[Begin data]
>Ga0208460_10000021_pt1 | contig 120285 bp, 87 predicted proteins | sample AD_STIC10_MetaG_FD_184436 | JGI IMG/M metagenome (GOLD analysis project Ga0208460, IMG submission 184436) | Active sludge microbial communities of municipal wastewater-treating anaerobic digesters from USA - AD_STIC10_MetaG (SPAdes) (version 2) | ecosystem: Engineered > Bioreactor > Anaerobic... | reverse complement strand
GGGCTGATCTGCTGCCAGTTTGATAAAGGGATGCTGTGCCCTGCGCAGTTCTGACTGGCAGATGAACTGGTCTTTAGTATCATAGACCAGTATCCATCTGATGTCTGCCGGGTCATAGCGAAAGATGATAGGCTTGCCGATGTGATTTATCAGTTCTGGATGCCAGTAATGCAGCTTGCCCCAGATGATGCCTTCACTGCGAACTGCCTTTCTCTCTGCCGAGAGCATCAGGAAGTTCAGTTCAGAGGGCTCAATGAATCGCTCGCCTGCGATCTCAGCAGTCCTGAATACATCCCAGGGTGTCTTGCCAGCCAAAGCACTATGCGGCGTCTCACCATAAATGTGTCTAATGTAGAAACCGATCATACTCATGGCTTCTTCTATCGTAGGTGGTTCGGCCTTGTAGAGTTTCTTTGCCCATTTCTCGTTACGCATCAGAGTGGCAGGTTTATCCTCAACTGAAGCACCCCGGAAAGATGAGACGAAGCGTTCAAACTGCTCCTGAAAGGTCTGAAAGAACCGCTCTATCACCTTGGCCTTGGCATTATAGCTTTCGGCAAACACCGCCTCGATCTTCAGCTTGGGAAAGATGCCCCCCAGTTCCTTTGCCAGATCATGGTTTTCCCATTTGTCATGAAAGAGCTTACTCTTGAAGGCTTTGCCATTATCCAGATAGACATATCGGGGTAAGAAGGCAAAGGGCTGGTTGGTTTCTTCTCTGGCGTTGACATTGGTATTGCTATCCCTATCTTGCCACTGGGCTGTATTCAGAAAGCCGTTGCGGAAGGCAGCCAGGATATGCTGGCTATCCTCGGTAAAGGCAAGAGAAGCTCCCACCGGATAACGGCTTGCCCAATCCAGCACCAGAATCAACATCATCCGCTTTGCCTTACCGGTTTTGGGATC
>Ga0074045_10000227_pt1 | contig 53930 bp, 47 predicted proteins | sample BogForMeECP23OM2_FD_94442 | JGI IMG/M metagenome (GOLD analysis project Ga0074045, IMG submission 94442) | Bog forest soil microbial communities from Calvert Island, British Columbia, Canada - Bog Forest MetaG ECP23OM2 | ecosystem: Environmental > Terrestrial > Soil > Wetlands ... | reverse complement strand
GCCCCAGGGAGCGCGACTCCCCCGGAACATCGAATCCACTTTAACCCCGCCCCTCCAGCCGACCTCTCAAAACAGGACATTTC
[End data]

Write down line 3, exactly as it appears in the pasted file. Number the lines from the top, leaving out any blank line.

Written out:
>Ga0074045_10000227_pt1 | contig 53930 bp, 47 predicted proteins | sample BogForMeECP23OM2_FD_94442 | JGI IMG/M metagenome (GOLD analysis project Ga0074045, IMG submission 94442) | Bog forest soil microbial communities from Calvert Island, British Columbia, Canada - Bog Forest MetaG ECP23OM2 | ecosystem: Environmental > Terrestrial > Soil > Wetlands ... | reverse complement strand